I beg to move, as an amendment to the Lords amendment, in at end insert—
other than a parish or community council
The Lords amendment grants to parish councils in England and to community councils in Wales the right to appeal to the Minister in certain circumstances against decisions of the traffic commissioners relating to road service licences. This is something which had never previously been envisaged in the Bill, and the amendment seeks to qualify the definition of "local authority" in such a way as to exclude parish and community councils for the purpose of appeal.
It is interesting to note that in clause 5, which deals with the granting of road service licences, the definition of "local authority" is given according to the circumstances in which the road service licence applies. But nowhere in clause 5 does the definition of a local authority extend to the parish or community council. It seems that that could lead to a considerable extension of existing law and practice and, in Government terms, additional bureaucracy which would be contrary to their intentions when presenting the original Bill.
The traffic commissioners have a discretion under existing law to take account of representations from anyone who they think has a proper concern in the granting of a licence. They may decide to listen to the views of a parish or community council, but before the amendment was made in another place the right of appeal had been granted only to objectors who had a right to be heard and not to those whom the traffic commissioners could choose to listen to.
I am not saying that community councils in Wales or parish councils in England do not have a right to be concerned in these matters, but by the time that the commissioners have considered an application and we reach the advanced stage of an appeal it may be proper for the small local authorities to take up their concern with their district councils. If the district agrees that the point is valid and does not run counter to its interests, it should pursue the appeal, even if a community or parish council has the facilities and expertise to conduct an appeal. In some cases, it will not have the expertise and might have to hire it. Since parish and community councils are part of the district for most road transport considerations, it would be appropriate that they should have to carry the district with them and that the district should advance the appeal rather than our having another area of appeal litigation opened up.
I do not think that the Lords amendment opens up a new area. It seeks to change the definition of "local authority" in this clause in order to resolve various ambiguities that have been raised with us. The original Bill followed the Road Traffic Act 1960 definition of "local authority", which we thought was satisfactory. We intended to reproduce the existing situation on appeals. However, some doubts have been expressed about that, and in order to resolve any doubt about what we mean we seek to insert a definition taken from the Local Government Act 1972 and to be specific about Scotland. The effect is that the local authorities covered by the definition are county, district and parish or community councils in England and Wales and regional, islands and district councils in Scotland.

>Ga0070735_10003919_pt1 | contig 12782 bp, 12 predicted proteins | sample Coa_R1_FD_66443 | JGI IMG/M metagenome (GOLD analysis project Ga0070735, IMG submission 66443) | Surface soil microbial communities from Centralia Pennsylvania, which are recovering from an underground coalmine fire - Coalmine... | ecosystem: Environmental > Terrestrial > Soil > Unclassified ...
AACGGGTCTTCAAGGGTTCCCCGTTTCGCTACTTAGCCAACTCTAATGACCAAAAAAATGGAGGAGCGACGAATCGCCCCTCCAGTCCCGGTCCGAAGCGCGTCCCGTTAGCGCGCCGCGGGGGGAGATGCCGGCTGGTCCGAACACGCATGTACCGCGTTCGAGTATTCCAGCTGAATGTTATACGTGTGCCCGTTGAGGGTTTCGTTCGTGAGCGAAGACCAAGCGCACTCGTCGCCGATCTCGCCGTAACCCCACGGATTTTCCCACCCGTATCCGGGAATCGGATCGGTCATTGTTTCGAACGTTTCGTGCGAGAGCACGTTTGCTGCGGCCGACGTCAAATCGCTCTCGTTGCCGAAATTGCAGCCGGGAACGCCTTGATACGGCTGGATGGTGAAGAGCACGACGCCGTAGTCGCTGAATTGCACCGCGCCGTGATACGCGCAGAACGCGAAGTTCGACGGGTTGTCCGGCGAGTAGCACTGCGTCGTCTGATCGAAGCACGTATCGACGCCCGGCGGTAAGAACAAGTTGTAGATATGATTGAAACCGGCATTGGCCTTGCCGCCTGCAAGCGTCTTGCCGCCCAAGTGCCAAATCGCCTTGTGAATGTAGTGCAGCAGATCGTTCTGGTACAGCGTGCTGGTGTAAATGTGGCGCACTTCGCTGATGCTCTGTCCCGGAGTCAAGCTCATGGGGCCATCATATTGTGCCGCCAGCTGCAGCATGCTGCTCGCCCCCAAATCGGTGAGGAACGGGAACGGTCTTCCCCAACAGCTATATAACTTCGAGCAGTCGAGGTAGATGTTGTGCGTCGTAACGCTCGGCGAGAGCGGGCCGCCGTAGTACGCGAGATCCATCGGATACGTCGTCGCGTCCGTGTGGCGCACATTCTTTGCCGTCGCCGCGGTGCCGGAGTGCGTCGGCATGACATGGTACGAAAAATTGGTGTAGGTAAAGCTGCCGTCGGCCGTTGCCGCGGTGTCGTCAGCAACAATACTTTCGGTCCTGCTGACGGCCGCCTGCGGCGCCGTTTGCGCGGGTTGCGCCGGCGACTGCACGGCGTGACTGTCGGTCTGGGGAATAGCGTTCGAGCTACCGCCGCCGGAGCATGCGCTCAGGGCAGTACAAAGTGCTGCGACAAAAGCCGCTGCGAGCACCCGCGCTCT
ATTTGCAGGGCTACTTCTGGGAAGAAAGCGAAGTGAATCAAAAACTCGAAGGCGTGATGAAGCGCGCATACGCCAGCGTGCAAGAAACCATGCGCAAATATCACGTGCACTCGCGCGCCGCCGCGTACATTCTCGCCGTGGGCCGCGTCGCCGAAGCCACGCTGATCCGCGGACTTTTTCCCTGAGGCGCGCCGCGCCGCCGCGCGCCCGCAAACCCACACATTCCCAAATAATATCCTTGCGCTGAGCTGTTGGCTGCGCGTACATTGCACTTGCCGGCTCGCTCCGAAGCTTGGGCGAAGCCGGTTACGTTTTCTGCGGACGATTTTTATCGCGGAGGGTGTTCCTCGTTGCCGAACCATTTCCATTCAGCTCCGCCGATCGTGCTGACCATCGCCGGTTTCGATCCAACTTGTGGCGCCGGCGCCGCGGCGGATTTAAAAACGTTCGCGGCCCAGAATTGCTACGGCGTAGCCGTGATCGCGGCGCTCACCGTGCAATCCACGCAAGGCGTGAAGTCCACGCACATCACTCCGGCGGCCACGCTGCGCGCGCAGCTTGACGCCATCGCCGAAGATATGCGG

All those are elected local authorities with local government functions, and it seems to us that if they have made representations to the commissioners they should have a statutory right of appeal against the granting or refusal of a licence. The argument seems to be about the parish or community councils, but I cannot see why those councils, which have a legitimate local government function and a definite interest in transport services, should be excluded from the right of appeal which they enjoy at present. I do not think that the right hon. Gentleman would wish to press that.
The right hon. Gentleman drew a contrast with clause 5, but the local authorities in that clause are those whose transport policies and plans have to be considered by the traffic commissioners. Parish councils do not normally grandly set themselves the duty of drawing up transport policies and plans, but they often know well the conditions in their community and I do not see why they should be excluded from a right of appeal and obliged to go through district councils. They are a good vehicle for local opinion, and I suggest that we accept the Lords amendment as it stands.
It would not be open under the definition that we had. The ambiguity was about community councils in Scotland. I do not think the House wishes to go into that matter at this time of night.